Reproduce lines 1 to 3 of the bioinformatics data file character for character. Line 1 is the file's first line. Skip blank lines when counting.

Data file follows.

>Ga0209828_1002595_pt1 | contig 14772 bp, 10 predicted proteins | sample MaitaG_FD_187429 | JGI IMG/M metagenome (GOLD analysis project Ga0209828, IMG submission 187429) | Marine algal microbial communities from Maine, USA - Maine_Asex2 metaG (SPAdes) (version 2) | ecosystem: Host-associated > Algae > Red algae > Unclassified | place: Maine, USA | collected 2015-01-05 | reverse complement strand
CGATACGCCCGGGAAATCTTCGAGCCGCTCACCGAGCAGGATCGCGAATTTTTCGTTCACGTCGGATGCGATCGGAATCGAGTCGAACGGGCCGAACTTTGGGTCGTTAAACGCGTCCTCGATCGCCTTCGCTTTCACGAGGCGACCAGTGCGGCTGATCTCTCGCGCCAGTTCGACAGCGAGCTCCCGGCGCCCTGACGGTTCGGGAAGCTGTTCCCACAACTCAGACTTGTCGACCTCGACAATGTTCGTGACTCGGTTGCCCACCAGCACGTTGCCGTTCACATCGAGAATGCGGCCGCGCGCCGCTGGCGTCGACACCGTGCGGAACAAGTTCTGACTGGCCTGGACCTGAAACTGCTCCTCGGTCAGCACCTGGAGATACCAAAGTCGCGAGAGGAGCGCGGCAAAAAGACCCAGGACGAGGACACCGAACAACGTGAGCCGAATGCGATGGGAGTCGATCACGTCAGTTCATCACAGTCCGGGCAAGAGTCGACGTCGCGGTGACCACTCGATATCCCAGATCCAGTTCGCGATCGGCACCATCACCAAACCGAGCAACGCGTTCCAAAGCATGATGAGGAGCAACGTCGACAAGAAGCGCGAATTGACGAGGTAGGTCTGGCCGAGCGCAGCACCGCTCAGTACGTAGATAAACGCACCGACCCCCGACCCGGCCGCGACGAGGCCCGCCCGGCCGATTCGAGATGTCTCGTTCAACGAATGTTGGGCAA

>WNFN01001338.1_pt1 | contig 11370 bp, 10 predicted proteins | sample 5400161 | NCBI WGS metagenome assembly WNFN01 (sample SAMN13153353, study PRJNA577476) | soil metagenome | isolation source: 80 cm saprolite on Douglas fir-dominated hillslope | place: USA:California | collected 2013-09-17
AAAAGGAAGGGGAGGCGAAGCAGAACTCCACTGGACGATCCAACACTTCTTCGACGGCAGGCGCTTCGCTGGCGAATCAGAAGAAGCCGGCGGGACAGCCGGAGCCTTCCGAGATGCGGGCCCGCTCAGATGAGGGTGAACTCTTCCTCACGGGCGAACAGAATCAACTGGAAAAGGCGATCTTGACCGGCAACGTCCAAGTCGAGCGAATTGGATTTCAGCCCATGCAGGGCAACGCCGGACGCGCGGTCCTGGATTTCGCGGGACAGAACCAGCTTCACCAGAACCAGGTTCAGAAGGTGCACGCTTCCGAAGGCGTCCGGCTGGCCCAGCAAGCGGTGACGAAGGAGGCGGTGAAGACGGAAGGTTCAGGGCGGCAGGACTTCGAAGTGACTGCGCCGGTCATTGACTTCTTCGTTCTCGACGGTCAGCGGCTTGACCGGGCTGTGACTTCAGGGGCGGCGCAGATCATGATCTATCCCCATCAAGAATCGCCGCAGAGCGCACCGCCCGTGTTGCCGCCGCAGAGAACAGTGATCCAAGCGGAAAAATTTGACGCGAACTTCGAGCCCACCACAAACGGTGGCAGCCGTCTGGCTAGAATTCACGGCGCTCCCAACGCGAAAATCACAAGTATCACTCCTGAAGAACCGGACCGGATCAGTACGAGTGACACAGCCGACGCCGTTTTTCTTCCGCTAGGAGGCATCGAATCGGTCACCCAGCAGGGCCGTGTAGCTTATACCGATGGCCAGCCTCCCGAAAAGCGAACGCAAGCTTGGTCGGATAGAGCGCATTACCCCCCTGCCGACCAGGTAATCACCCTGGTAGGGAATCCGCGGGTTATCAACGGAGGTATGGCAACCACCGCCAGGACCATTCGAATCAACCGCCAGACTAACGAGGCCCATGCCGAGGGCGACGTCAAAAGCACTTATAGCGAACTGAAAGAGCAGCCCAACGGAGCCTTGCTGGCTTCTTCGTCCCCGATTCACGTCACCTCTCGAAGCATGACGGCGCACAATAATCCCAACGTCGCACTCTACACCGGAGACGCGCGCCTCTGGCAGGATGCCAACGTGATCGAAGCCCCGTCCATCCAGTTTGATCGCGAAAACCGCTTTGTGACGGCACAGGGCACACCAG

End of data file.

>Ga0209828_1002595_pt1 | contig 14772 bp, 10 predicted proteins | sample MaitaG_FD_187429 | JGI IMG/M metagenome (GOLD analysis project Ga0209828, IMG submission 187429) | Marine algal microbial communities from Maine, USA - Maine_Asex2 metaG (SPAdes) (version 2) | ecosystem: Host-associated > Algae > Red algae > Unclassified | place: Maine, USA | collected 2015-01-05 | reverse complement strand
CGATACGCCCGGGAAATCTTCGAGCCGCTCACCGAGCAGGATCGCGAATTTTTCGTTCACGTCGGATGCGATCGGAATCGAGTCGAACGGGCCGAACTTTGGGTCGTTAAACGCGTCCTCGATCGCCTTCGCTTTCACGAGGCGACCAGTGCGGCTGATCTCTCGCGCCAGTTCGACAGCGAGCTCCCGGCGCCCTGACGGTTCGGGAAGCTGTTCCCACAACTCAGACTTGTCGACCTCGACAATGTTCGTGACTCGGTTGCCCACCAGCACGTTGCCGTTCACATCGAGAATGCGGCCGCGCGCCGCTGGCGTCGACACCGTGCGGAACAAGTTCTGACTGGCCTGGACCTGAAACTGCTCCTCGGTCAGCACCTGGAGATACCAAAGTCGCGAGAGGAGCGCGGCAAAAAGACCCAGGACGAGGACACCGAACAACGTGAGCCGAATGCGATGGGAGTCGATCACGTCAGTTCATCACAGTCCGGGCAAGAGTCGACGTCGCGGTGACCACTCGATATCCCAGATCCAGTTCGCGATCGGCACCATCACCAAACCGAGCAACGCGTTCCAAAGCATGATGAGGAGCAACGTCGACAAGAAGCGCGAATTGACGAGGTAGGTCTGGCCGAGCGCAGCACCGCTCAGTACGTAGATAAACGCACCGACCCCCGACCCGGCCGCGACGAGGCCCGCCCGGCCGATTCGAGATGTCTCGTTCAACGAATGTTGGGCAA

>WNFN01001338.1_pt1 | contig 11370 bp, 10 predicted proteins | sample 5400161 | NCBI WGS metagenome assembly WNFN01 (sample SAMN13153353, study PRJNA577476) | soil metagenome | isolation source: 80 cm saprolite on Douglas fir-dominated hillslope | place: USA:California | collected 2013-09-17